Sophia Howard rents a house in the countryside of Wales and hires the occultist Joseph Solomon to contact her son that was kidnapped and murdered by teenagers practicing black magic. Along the days, Sophia follows the guidance of Solomon in rituals to purify her soul. However Sophia has a hidden agenda that jeopardizes their lives.Written by
Claudio Carvalho, Rio de Janeiro, Brazil
The ritual performed in the movie is the Abramelin Operation, an occult rite attempted by gnostics such as Alleister Crowley. The ritual is meant to obtain "the knowledge and conversation" of the ritualist's guardian angel. See more »
The "blood" Sophia drinks the first time doesn't leave a residue on the glass, as real blood would. See more »
I'm 'avin' the bedroom with the bed in it... You will cook and clean... You do know what we're takin' on.
You know the dangers.
This is a serious undertakin'. It's not fuckin' - astral projection or runes. This is real stuff we're playin' with. Real angels real demons.
I know this.
You read cunts on the internet sayin' it's - just mental states. That your, that your guardian angel's your higher self. Psychobabble bollocks. You'll go for days without sleep - fastin', backbreakin' rites, ...
[...] See more »
Believe the Hype
A determined young woman and a damaged occultist risk their lives and souls to perform a dangerous ritual that will grant them what they want.
"A Dark Song" is already being praised as one of the best horror films of 2017. While it is always good to be skeptical about such hype or buzz, especially when it is coming out of the film's own PR machine, in this case it just so happens to be true. This film is bound to make it on to many best-of lists for the year.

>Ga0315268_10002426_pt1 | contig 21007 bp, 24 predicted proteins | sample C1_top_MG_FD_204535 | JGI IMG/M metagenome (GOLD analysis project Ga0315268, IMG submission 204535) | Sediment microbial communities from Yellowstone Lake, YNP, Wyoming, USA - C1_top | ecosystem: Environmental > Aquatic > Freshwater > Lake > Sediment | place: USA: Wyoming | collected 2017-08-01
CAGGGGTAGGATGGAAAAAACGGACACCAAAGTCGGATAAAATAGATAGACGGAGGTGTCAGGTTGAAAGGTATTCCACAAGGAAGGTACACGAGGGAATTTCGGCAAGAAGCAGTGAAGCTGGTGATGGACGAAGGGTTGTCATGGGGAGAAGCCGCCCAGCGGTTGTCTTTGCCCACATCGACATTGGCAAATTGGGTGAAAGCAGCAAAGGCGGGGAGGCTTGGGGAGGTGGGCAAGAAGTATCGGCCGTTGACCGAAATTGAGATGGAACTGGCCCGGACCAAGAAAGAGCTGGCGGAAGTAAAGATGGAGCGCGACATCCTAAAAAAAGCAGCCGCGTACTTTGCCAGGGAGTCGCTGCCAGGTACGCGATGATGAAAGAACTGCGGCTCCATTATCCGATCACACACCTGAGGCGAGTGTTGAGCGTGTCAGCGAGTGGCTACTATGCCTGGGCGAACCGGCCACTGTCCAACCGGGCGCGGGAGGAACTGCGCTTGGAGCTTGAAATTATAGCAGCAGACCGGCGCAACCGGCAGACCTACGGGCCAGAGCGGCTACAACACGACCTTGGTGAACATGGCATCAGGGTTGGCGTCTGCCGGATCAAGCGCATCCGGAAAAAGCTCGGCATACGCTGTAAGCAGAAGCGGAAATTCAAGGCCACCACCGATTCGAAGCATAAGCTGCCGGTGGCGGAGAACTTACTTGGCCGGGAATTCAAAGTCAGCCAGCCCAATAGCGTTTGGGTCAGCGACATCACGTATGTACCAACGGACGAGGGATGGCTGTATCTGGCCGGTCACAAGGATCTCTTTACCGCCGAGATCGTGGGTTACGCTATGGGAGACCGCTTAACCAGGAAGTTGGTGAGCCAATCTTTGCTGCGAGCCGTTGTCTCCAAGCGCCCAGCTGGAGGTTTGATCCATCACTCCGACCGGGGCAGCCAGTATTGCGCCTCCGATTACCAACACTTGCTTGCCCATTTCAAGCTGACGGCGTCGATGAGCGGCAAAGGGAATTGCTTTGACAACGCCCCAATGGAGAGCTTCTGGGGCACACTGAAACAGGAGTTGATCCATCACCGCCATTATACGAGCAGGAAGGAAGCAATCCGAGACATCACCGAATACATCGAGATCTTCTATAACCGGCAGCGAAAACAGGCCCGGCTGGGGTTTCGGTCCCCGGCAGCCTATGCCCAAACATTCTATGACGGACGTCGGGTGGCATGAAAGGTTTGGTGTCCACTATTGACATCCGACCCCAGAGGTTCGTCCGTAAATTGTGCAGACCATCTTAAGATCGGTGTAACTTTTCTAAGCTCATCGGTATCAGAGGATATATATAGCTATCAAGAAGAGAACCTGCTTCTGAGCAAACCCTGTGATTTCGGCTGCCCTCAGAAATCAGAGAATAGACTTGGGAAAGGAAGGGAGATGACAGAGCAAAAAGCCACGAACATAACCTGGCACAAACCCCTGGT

What makes the film brilliant is its two main characters, who we (the audience) are never quite sure about. We have a woman with ambiguous motives and purposes, and this uncertainty only adds to our curiosity and the film's suspense. Even when we find out why she is involving herself in the occult, we are only given half-truths, and more layers are left to be unpeeled.
In contrast, we have a dubious leader for this cross-dimensional experiment. C. S. Lewis famously said that Jesus was either the lord, a liar, or a lunatic. While this man is no savior, the same three categories could apply to him. For much of the film we do not know if he is a lord (authentic), a liar (charlatan trying to get money from a mark) or a lunatic (someone who thinks they have powers but clearly does not). This uncertainty is what drives us to keep watching, to see if he can deliver on his promises... and how, along the way, we see how shady he just might be.
The dark, ominous score is perfect, and for a film with a modest budget we still get some creepy effects (such as a dead dog). The creators made a film the way a film ought to be made: within the boundaries allotted without over-reaching or stretching yourself too thin.
Most of all, the praise should go to the excellent writing, which not only provides the two great characters, but really captures the occult. Not that I claim any real knowledge of black magic or the dark arts, but everything here is done so well, so convincingly that it seems like it could be real. And that is about the highest praise a script or fantastic film can receive.
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